Ancient stories and customs of the East blended with modern American ways at the Vietnamese Women's Day celebration last week in Arlington.

The honored, older women of the Vietnamese community performed a solemn ritual eulogizing the two Trung sisters, who, history says, organized the Vietnamese people into a rebellion in 40 A.D. that forced the Chinese out of the country. The sisters are now honored by the Vietnamese because they are considered to be the first women revolutionaries of the world and because they inspired the desire for freedom within the Vietnamese people, said Nguyen Ngoc Bich, one of the leaders of the Vietnamese community.

"The Trung sisters set a beautiful example for women," said Thuy Long, one of the organizers of the Women's Day celebration at the Vietnamese Community Center. "Men were far superior to women in their day. The surprise is how these women could rise up and save the country," she said.

Long, who came to the U.S. 13 years ago as a college student, said that Women's Day began in Vietnam in the 1950s and that the celebration is still carried on today in Saigon. "Back home, two girls (representing the Trung sisters) ride on elephants in a parade down the street," said Long. "I wish we could do that here."

Duc Thu, respected and honored as an older member of the community, was chosen to lead Saturday's Women's Day ritual. Speaking in Vietnamese, she told the 400 people in attendance about the Trung sisters' achievements. Then at her command, women dressed in ceremonial silk costumes made offerings to the Trung sisters before an altar covered with flowers, decorated candles and gifts. As Duc Thu chanted, incense burned and drums and gongs of the East were sounded.

Drums and electric guitars of the West, however, boomed out over the speakers two hours later, as the younger generation presented a musical variety show.

A four-piece band comprised of Vietnamese students from Northern Virginia Community College opened the show.

Although many of the performances seemed to be aimed at the American Bandstand set, a few musicians appeared in the traditional garb of their native country. One young woman played the dan tranh, an ancient 16-stringed instrument, while younger children presented Vietnamese dances and put on skits about life in the old country.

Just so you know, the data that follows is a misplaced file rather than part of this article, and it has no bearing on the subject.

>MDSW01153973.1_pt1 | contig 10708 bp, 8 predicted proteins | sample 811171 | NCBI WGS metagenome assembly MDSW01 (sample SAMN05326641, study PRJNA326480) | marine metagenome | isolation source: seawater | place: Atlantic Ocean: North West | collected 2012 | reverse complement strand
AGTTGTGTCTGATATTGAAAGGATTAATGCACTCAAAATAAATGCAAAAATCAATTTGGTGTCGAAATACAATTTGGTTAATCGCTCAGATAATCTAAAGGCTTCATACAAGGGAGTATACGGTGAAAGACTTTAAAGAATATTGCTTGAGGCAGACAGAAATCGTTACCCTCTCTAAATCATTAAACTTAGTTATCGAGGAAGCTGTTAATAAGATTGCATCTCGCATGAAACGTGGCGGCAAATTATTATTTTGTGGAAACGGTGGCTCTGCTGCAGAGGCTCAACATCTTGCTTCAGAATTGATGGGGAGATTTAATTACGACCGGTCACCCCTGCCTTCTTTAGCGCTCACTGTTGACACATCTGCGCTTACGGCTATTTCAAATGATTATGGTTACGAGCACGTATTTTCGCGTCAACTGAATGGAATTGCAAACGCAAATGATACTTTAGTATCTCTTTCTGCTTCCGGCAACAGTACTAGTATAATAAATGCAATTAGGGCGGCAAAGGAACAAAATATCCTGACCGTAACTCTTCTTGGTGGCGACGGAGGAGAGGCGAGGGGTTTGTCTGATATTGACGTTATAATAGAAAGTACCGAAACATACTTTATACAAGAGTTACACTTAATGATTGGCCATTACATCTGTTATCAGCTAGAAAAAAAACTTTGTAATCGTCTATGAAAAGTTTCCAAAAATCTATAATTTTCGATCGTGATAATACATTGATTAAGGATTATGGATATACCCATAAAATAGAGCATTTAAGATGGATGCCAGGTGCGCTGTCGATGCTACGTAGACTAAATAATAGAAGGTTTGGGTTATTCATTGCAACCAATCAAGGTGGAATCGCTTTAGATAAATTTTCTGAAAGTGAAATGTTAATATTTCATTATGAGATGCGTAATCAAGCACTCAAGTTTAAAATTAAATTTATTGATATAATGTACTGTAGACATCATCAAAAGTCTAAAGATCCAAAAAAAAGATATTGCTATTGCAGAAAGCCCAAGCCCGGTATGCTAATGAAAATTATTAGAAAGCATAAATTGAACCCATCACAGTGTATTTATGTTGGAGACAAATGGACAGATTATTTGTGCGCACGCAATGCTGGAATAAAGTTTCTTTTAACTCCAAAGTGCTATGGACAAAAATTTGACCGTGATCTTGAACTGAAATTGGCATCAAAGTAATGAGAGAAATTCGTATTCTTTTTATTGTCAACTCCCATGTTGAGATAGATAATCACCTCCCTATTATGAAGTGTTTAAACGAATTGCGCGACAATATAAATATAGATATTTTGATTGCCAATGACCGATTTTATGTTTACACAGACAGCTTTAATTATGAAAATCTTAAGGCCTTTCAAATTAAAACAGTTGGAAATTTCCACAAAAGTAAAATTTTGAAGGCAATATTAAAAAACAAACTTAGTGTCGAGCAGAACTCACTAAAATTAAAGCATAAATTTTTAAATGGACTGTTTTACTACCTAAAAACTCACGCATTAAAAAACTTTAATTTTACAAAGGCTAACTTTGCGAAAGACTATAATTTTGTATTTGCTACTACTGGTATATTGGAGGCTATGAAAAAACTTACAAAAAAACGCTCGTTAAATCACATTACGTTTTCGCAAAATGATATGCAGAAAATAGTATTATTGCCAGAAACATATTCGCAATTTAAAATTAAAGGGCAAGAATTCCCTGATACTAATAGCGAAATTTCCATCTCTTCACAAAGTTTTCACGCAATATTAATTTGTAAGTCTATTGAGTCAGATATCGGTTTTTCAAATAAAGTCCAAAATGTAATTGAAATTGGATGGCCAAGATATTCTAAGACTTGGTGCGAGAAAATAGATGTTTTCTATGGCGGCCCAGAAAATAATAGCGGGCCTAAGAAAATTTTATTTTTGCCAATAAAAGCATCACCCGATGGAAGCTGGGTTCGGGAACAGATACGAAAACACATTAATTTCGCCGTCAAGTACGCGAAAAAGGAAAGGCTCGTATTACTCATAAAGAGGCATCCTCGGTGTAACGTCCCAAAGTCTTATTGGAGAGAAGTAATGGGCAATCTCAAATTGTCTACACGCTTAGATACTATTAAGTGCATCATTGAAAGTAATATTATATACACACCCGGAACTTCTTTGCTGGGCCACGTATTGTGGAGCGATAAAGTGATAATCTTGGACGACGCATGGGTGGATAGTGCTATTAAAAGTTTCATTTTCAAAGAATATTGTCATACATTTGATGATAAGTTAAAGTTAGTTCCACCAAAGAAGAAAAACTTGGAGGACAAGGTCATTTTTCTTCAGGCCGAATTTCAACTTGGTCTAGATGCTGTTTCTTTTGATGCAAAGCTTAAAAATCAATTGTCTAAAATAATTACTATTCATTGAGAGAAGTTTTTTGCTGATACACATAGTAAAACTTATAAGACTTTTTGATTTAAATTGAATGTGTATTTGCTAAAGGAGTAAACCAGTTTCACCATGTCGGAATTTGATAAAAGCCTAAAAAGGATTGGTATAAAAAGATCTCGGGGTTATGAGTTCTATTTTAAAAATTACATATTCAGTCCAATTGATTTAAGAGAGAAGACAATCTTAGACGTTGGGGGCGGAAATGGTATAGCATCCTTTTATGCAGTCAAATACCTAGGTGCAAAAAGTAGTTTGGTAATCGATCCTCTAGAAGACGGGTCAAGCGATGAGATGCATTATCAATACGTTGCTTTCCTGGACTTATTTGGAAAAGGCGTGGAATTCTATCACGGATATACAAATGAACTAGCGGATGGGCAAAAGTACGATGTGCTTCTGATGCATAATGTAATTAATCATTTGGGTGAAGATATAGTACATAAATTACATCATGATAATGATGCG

About 700 people, mostly refugees, attended the all-day celebration. Many of those at the morning ceremony were older people dressed in their best. Ancient-looking banners bearing messages in Vietnamese hung on the walls. Women wearing ao dai (long dresses with panels, worn over trousers) and men wearing suits filed in before the ceremonial altar.

In the afternoon, however, blue jeans and platform shoes appeared on the scene as the younger people arrived for the entertainment.

The same contrast of cultures was apparent at the bazaar going on in the classrooms at the center. People bought and ate the homemade, traditional Vietnamese dishes such as sesame balls, shrimp chips and cha gio (pork, bean noodles, shrimp, mushrooms and sprouts rolled in rice paper). The only beverage served, however, was Coca-Cola.

Asked if she thought the Vietnamese were becoming "Americanized," Long said, "Yes. We don't mind it. We chose to come here, because we want freedom. We got freedom, and we're happy. We should learn the beautiful culture of America and keep ours too . . . The U.S. is like a garden of flowers. Everyone should bring their own flower to it and enjoy the flowers brought by others."

Bich, who said he thought the Women's Day celebration drew a large turnout, stated, "I'm sure a few people had been scared away by the Tet celebration incident (when the Arlington fire marshall ordered the building emptied because of locked exits and overcrowding), but it was not a significant factor."

Long said "a few hundred dollars" were raised at last week's event, but much of it will be spent to pay for expenses.

Long said she hopes any left over money will be used to fund the Vietnamese Community Center.

The Vietnamese now rent the center, housed in Page Elementary School, from the school board for $2,000 per month.

The center's contract with the school will expire this summer, and the Vietnamese will then face options that include renegotiating a new contract with the school board, sharing the facility with an alternative school and moving to another location.

"My personal opinion is that we have to save the Vietnamese Community Center," Long said.